Walker Stapleton has pledged to be a steward of Colorado’s water, but facilities he ran for years in California wine country were found in violation of water regulations more than 75 times, including instances of using tens of thousands more gallons of water than allowed.
For the past 13 years, Stapleton, Colorado’s state treasurer and the GOP nominee for governor, has been the top executive or owner of SonomaWest Holdings Inc., which offers wastewater-treatment facilities for vintners and agricultural companies in Sonoma County, Calf.
When he took office in 2011, Stapleton placed the company and other assets into a blind trust — Rocky Mountain Trust LLC — but remained a consultant for the company with an annual salary up to $150,000, while his father took over as CEO.
According to data from the California Environmental Protection Agency, SonomaWest’s two facilities near Sebastopol racked up more than 75 violations of the state’s water code since 2013, including 11 this year.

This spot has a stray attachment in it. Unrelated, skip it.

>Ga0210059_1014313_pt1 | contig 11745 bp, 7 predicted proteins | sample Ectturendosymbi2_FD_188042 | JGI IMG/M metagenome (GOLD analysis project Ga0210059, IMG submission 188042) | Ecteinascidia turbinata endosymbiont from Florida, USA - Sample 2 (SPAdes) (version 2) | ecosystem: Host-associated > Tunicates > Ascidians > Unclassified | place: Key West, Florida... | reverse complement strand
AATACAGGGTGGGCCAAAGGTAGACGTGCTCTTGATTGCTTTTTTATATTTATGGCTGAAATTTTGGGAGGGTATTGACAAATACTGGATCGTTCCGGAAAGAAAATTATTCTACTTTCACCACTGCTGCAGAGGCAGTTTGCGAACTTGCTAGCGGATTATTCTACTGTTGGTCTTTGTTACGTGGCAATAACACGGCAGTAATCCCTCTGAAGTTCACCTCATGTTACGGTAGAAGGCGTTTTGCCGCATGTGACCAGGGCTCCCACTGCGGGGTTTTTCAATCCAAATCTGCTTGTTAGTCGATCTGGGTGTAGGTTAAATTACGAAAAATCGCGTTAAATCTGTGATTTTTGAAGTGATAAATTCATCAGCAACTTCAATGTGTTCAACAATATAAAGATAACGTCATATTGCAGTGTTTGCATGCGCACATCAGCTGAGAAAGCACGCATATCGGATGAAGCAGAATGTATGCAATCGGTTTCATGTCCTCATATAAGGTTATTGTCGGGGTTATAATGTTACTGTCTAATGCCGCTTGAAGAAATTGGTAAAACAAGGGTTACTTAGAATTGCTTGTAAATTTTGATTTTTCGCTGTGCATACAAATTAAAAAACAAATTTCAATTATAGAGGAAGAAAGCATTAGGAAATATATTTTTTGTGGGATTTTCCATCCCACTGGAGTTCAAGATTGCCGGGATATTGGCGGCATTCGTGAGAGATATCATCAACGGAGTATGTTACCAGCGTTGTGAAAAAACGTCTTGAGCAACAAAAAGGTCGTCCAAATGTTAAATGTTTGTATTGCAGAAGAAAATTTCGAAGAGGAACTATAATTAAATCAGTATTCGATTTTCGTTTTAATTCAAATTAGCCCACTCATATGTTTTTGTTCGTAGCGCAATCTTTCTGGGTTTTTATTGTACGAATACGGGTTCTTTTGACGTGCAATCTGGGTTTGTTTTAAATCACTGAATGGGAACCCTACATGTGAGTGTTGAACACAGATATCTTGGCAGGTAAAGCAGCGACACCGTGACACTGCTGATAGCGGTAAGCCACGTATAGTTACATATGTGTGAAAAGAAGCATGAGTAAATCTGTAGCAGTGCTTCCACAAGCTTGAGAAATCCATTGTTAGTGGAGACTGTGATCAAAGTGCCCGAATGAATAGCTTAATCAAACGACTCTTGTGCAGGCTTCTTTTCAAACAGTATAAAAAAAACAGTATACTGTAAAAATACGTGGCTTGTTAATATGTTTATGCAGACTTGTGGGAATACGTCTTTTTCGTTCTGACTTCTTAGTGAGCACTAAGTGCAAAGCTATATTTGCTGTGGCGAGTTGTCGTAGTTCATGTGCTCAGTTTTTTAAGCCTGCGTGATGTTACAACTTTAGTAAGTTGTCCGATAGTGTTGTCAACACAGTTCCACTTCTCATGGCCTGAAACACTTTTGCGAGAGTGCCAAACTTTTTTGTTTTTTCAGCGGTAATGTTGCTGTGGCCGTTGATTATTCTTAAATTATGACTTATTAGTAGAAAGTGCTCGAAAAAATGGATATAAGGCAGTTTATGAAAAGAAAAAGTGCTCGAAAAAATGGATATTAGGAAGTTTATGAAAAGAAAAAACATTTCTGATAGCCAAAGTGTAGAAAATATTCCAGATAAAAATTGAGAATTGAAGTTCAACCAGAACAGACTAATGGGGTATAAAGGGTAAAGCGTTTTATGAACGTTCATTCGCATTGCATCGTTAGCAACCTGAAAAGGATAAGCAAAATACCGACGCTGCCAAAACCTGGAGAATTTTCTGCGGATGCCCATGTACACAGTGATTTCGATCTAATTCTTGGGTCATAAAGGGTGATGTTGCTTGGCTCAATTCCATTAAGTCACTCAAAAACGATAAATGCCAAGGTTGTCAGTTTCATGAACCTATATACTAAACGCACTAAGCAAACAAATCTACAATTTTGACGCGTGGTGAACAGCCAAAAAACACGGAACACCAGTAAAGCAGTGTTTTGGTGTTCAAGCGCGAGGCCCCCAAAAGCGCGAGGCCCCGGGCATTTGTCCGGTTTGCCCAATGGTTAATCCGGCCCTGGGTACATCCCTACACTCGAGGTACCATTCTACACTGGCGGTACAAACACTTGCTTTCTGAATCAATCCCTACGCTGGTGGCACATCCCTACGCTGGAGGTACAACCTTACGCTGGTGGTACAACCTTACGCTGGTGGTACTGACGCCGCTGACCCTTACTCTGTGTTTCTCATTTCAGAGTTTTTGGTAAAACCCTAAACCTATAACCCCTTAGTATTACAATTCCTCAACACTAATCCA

The company was cited on at least 11 occasions for high levels of coliform, which can cause illness and indicate the possible presence of other harmful bacteria like E. coli, at its facility that sits in the Russian River watershed.
In August 2016, the agency found the company had gone over the 6,000-gallon daily limit for water use by using more than 43,000 gallons. In all, the company went over the water limit 16 times, using 105,750 gallons more water than allowed on those days alone.
Tim Moran, a spokesman for the California State Water Resources Control Board, said while SonomaWest had not been fined for its violations, the company is facing an order this fall to come into compliance with its permit or risk fines or a referral to the state’s attorney general.
While water usage has been a contentious issue in California for decades, Colorado is steeling itself for a fight of its own.
According to a 2014 report by the Western Water Assessment, a project of the University of Colorado Boulder, and the Colorado Water Conservation Board, climate change — on top of a growing population — will put pressure on the state’s water supply, as it deals with more fires and droughts.
“The future warming is projected to generally reduce Colorado’s spring snowpack, cause earlier snowmelt and runoff, and increase the water use by crops, landscaping, and natural vegetation,” according to the report.